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Related to picturesqueness: quaint


1. Of, suggesting, or suitable for a picture: picturesque rocky shores.
2. Striking or interesting in an unusual way; irregularly or quaintly attractive: a picturesque French café.
3. Strikingly expressive or vivid: picturesque language.

[Alteration of French pittoresque, from Italian pittoresco, from pittore, painter, from Latin pictor; see Pictor.]

pic′tur·esque′ly adv.
pic′tur·esque′ness n.
ThesaurusAntonymsRelated WordsSynonymsLegend:
Noun1.picturesqueness - the quality of being strikingly expressive or vivid
expressiveness - the quality of being expressive
2.picturesqueness - visually vivid and pleasing
beauty - the qualities that give pleasure to the senses
رَوْعَه، بداعَه
festõi ség
e-î sem er litríkt/myndrænt
güzel görünüşmanzara


[ˌpɪktʃəˈresknɪs] N [of village] → lo pintoresco, pintoresquismo m; [of language, description] → expresividad f


nMalerische(s) nt; (fig: of account, language) → Bildhaftigkeit f, → Anschaulichkeit f


(piktʃəˈresk) adjective
(of places) pretty and interesting. a picturesque village.
ˌpictuˈresquely adverb
ˌpictuˈresqueness noun
References in classic literature ?
The natural aptitude of the French for seizing the picturesqueness of things seems to be peculiarly evinced in what paintings and engravings they have of their whaling scenes.
The old poetry, as exemplified in the old-fashioned marriage, is a poetry of externals, and certainly it has the advantage of picturesqueness.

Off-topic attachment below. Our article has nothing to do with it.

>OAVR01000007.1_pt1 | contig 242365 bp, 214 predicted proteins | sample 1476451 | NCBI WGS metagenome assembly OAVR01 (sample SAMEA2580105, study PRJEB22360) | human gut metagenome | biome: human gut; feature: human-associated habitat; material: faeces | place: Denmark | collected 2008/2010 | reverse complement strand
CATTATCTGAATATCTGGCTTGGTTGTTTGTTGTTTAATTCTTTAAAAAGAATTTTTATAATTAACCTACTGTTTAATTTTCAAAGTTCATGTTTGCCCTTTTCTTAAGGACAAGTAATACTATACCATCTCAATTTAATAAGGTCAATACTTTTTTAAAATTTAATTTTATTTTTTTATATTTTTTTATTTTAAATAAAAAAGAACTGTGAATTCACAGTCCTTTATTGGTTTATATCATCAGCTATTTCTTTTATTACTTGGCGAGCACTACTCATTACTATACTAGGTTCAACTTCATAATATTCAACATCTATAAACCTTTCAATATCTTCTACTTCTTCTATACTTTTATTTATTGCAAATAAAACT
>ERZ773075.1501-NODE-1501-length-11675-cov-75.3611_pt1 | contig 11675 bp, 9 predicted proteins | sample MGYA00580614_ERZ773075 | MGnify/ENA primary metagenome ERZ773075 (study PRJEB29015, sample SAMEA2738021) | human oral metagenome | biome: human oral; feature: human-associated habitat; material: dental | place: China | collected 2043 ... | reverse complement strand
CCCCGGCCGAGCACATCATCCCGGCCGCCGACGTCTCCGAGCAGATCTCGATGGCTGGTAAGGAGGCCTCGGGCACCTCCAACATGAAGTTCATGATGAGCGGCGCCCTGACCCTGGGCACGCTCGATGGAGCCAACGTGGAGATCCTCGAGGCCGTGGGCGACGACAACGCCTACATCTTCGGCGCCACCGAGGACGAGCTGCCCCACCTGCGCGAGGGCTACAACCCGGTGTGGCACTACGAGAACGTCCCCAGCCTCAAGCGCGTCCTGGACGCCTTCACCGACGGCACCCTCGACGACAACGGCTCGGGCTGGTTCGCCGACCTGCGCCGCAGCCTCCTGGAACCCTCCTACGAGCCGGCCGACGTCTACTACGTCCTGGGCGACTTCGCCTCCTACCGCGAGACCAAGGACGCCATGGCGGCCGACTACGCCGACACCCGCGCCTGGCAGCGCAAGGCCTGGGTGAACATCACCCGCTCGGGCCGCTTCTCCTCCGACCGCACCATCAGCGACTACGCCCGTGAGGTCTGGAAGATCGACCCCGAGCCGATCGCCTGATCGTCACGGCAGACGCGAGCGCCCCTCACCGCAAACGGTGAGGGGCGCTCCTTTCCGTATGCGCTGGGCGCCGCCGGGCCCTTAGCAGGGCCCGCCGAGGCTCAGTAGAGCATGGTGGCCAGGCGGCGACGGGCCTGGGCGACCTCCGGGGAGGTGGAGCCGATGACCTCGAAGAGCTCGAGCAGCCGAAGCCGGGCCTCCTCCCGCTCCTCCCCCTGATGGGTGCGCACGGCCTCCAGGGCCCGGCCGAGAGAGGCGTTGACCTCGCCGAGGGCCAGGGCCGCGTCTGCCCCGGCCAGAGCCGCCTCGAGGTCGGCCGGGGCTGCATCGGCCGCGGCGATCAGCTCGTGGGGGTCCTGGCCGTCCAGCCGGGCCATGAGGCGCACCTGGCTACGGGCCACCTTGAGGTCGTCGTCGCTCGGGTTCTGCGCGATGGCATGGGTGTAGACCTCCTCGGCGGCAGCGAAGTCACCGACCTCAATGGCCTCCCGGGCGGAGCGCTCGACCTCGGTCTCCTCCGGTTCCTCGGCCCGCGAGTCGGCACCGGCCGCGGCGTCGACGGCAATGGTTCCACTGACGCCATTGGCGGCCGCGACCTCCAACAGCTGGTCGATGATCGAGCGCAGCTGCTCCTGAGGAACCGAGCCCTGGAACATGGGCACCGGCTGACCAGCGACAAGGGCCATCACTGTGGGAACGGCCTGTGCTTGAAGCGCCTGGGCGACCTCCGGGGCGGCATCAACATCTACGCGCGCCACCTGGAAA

The absence of picturesqueness cannot be laid to the charge of the docks opening into the Thames.
Just where she had paused, the brook chanced to form a pool so smooth and quiet that it reflected a perfect image of her little figure, with all the brilliant picturesqueness of her beauty, in its adornment of flowers and wreathed foliage, but more refined and spiritualized than the reality.
A thick canopy of trees hung over the very verge of the fall, leaving an arched aperture for the passage of the waters, which imparted a strange picturesqueness to the scene.
He came under the influence of Newman's Apologia; the picturesqueness of the Roman Catholic faith appealed to his esthetic sensibility; and it was only the fear of his father's wrath (a plain, blunt man of narrow ideas, who read Macaulay) which prevented him from 'going over.
The picturesqueness of the chimney stacks and tumble-down walls of the burned-out quarters of the town, stretching out and concealing one another, reminded him of the Rhine and the Colosseum.
Many of the tributary streams of Snake River, rival it in the wildness and picturesqueness of their scenery.
But its attractiveness begins and ends with its picturesqueness.
He related, with that poetry, that picturesqueness, which perhaps he alone possessed at that period, the escape of Fouquet, the pursuit, the furious race, and, lastly, the inimitable generosity of the surintendant, who might have fled ten times over, who might have killed the adversary in the pursuit, but who had preferred imprisonment, perhaps worse, to the humiliation of one who wished to rob him of his liberty.
It has a vividness and picturesqueness all his own, but when Carlyle began to write people cared neither for his style nor for his subjects.
It would have increased the theatrical picturesqueness of the situation.